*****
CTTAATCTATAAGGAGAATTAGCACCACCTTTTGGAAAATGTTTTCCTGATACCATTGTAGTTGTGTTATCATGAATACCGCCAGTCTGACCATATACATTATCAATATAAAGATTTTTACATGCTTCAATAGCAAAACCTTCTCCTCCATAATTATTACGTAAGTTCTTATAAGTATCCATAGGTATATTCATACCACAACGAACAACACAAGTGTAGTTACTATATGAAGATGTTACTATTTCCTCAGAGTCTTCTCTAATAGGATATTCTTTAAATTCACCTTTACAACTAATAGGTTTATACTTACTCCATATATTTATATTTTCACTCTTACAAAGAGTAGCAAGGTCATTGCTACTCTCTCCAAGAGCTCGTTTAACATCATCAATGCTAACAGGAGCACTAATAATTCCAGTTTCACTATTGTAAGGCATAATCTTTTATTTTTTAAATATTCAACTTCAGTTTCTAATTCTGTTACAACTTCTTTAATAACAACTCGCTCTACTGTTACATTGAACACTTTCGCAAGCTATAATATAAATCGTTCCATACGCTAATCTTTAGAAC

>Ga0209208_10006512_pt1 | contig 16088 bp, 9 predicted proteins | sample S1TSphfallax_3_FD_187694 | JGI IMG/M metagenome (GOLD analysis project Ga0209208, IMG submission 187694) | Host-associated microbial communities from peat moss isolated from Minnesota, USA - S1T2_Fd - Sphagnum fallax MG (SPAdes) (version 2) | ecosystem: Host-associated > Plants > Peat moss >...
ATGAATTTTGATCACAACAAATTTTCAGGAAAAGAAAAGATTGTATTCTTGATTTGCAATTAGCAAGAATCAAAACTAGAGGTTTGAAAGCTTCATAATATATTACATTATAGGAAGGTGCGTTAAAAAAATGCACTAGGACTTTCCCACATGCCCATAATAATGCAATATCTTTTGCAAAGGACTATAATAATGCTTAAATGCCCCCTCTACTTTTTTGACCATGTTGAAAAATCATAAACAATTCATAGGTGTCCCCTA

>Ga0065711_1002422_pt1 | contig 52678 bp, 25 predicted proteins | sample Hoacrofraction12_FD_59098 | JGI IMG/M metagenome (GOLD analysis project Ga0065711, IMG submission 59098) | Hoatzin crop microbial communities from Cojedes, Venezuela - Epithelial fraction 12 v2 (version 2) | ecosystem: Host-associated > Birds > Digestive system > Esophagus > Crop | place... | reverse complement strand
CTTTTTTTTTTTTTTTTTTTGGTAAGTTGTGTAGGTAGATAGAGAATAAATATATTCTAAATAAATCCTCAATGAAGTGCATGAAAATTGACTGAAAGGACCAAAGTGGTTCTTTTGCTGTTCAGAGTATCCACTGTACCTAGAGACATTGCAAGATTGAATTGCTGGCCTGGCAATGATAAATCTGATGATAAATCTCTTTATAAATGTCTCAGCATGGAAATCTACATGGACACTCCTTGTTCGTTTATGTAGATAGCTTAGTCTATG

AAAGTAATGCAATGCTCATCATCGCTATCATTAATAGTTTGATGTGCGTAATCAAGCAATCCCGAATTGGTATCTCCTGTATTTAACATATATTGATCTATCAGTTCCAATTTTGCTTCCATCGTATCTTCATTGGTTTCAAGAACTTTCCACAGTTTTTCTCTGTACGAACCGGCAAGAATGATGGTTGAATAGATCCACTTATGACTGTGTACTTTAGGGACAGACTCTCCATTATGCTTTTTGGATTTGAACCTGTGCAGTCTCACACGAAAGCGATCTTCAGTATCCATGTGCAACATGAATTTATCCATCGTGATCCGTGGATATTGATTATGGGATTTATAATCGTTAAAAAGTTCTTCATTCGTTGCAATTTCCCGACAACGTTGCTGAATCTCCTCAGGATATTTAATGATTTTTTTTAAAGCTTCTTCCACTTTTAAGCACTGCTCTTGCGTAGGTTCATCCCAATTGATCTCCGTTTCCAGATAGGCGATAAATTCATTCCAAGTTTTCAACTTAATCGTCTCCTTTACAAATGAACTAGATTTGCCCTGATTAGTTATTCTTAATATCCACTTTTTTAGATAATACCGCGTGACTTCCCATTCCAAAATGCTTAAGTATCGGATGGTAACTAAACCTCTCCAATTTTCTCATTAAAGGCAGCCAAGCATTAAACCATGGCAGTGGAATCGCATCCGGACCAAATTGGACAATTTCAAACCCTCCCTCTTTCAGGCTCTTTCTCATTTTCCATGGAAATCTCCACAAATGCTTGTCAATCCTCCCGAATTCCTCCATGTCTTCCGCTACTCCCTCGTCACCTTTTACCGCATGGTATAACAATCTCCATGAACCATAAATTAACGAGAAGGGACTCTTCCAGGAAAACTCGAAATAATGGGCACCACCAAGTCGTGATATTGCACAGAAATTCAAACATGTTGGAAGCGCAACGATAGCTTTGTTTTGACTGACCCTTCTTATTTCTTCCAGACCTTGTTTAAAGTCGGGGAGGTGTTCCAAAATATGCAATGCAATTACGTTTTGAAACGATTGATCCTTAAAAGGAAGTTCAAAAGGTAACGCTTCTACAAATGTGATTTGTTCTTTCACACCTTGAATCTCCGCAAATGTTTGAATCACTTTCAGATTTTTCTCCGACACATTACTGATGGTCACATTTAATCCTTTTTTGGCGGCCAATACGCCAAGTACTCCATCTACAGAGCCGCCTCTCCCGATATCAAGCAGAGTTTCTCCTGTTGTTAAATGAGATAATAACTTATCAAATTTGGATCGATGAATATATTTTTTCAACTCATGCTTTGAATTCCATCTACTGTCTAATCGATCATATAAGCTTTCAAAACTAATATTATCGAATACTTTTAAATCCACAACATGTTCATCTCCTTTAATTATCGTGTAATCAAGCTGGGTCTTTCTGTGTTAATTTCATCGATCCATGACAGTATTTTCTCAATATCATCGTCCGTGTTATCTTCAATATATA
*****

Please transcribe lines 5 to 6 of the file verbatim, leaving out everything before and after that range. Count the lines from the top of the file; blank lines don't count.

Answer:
CTTTTTTTTTTTTTTTTTTTGGTAAGTTGTGTAGGTAGATAGAGAATAAATATATTCTAAATAAATCCTCAATGAAGTGCATGAAAATTGACTGAAAGGACCAAAGTGGTTCTTTTGCTGTTCAGAGTATCCACTGTACCTAGAGACATTGCAAGATTGAATTGCTGGCCTGGCAATGATAAATCTGATGATAAATCTCTTTATAAATGTCTCAGCATGGAAATCTACATGGACACTCCTTGTTCGTTTATGTAGATAGCTTAGTCTATG

AAAGTAATGCAATGCTCATCATCGCTATCATTAATAGTTTGATGTGCGTAATCAAGCAATCCCGAATTGGTATCTCCTGTATTTAACATATATTGATCTATCAGTTCCAATTTTGCTTCCATCGTATCTTCATTGGTTTCAAGAACTTTCCACAGTTTTTCTCTGTACGAACCGGCAAGAATGATGGTTGAATAGATCCACTTATGACTGTGTACTTTAGGGACAGACTCTCCATTATGCTTTTTGGATTTGAACCTGTGCAGTCTCACACGAAAGCGATCTTCAGTATCCATGTGCAACATGAATTTATCCATCGTGATCCGTGGATATTGATTATGGGATTTATAATCGTTAAAAAGTTCTTCATTCGTTGCAATTTCCCGACAACGTTGCTGAATCTCCTCAGGATATTTAATGATTTTTTTTAAAGCTTCTTCCACTTTTAAGCACTGCTCTTGCGTAGGTTCATCCCAATTGATCTCCGTTTCCAGATAGGCGATAAATTCATTCCAAGTTTTCAACTTAATCGTCTCCTTTACAAATGAACTAGATTTGCCCTGATTAGTTATTCTTAATATCCACTTTTTTAGATAATACCGCGTGACTTCCCATTCCAAAATGCTTAAGTATCGGATGGTAACTAAACCTCTCCAATTTTCTCATTAAAGGCAGCCAAGCATTAAACCATGGCAGTGGAATCGCATCCGGACCAAATTGGACAATTTCAAACCCTCCCTCTTTCAGGCTCTTTCTCATTTTCCATGGAAATCTCCACAAATGCTTGTCAATCCTCCCGAATTCCTCCATGTCTTCCGCTACTCCCTCGTCACCTTTTACCGCATGGTATAACAATCTCCATGAACCATAAATTAACGAGAAGGGACTCTTCCAGGAAAACTCGAAATAATGGGCACCACCAAGTCGTGATATTGCACAGAAATTCAAACATGTTGGAAGCGCAACGATAGCTTTGTTTTGACTGACCCTTCTTATTTCTTCCAGACCTTGTTTAAAGTCGGGGAGGTGTTCCAAAATATGCAATGCAATTACGTTTTGAAACGATTGATCCTTAAAAGGAAGTTCAAAAGGTAACGCTTCTACAAATGTGATTTGTTCTTTCACACCTTGAATCTCCGCAAATGTTTGAATCACTTTCAGATTTTTCTCCGACACATTACTGATGGTCACATTTAATCCTTTTTTGGCGGCCAATACGCCAAGTACTCCATCTACAGAGCCGCCTCTCCCGATATCAAGCAGAGTTTCTCCTGTTGTTAAATGAGATAATAACTTATCAAATTTGGATCGATGAATATATTTTTTCAACTCATGCTTTGAATTCCATCTACTGTCTAATCGATCATATAAGCTTTCAAAACTAATATTATCGAATACTTTTAAATCCACAACATGTTCATCTCCTTTAATTATCGTGTAATCAAGCTGGGTCTTTCTGTGTTAATTTCATCGATCCATGACAGTATTTTCTCAATATCATCGTCCGTGTTATCTTCAATATATA